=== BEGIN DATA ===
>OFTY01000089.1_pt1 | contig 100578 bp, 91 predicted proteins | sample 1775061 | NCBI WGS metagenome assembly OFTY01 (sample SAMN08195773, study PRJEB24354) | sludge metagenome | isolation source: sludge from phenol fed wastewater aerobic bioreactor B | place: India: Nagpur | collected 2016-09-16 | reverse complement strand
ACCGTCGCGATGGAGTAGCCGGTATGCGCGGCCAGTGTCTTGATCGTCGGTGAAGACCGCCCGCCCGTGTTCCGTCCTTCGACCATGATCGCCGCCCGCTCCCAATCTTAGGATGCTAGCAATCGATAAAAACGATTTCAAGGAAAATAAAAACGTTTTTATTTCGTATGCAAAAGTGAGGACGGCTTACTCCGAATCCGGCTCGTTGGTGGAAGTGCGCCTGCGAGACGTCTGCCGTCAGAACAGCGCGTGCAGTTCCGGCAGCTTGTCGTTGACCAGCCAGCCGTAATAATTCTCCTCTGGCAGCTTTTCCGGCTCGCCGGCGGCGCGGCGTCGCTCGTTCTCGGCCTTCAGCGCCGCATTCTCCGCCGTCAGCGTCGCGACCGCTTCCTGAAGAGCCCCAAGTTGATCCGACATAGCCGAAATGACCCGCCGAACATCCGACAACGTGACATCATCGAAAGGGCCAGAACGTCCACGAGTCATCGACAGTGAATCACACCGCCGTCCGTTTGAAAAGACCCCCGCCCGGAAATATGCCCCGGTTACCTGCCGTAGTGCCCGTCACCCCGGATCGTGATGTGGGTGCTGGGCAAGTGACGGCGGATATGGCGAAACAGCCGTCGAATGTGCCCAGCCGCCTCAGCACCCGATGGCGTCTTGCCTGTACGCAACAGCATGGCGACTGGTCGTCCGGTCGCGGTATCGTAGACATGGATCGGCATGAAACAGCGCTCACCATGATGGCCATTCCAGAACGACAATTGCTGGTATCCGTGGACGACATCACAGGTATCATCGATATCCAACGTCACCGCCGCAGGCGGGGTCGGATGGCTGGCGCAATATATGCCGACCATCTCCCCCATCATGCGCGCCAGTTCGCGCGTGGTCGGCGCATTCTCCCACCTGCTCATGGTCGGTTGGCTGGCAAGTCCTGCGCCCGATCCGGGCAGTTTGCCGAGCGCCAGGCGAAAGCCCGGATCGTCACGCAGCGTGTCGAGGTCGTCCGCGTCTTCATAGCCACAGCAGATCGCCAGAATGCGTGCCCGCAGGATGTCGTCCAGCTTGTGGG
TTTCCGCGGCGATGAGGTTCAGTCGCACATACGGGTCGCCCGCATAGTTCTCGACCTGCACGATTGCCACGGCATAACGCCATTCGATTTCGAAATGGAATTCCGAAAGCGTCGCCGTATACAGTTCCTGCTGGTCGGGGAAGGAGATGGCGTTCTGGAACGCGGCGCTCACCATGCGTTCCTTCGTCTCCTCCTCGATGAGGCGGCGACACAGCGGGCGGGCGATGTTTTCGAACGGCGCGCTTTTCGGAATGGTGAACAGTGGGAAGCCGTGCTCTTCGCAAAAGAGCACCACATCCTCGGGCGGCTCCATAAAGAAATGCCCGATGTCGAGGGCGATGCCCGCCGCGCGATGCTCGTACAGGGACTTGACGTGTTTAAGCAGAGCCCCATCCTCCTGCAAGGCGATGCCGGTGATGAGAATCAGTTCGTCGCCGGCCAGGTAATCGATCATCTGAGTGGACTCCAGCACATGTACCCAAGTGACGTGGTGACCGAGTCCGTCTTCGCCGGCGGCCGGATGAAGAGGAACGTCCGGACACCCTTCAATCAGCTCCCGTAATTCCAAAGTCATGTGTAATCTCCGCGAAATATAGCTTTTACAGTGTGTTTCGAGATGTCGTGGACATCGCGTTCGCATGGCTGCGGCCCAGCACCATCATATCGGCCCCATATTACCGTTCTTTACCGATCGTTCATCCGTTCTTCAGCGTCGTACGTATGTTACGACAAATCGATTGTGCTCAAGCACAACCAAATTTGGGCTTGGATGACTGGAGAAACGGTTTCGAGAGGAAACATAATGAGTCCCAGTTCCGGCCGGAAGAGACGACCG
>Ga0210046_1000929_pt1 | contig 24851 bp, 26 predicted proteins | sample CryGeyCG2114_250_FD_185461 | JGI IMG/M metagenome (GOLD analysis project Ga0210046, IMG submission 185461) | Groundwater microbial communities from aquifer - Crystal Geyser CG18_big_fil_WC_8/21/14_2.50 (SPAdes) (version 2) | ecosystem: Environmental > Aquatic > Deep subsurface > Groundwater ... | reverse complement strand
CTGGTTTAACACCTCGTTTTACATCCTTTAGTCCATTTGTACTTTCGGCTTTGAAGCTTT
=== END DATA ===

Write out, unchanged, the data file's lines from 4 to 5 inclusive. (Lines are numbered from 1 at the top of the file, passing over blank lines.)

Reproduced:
>Ga0210046_1000929_pt1 | contig 24851 bp, 26 predicted proteins | sample CryGeyCG2114_250_FD_185461 | JGI IMG/M metagenome (GOLD analysis project Ga0210046, IMG submission 185461) | Groundwater microbial communities from aquifer - Crystal Geyser CG18_big_fil_WC_8/21/14_2.50 (SPAdes) (version 2) | ecosystem: Environmental > Aquatic > Deep subsurface > Groundwater ... | reverse complement strand
CTGGTTTAACACCTCGTTTTACATCCTTTAGTCCATTTGTACTTTCGGCTTTGAAGCTTT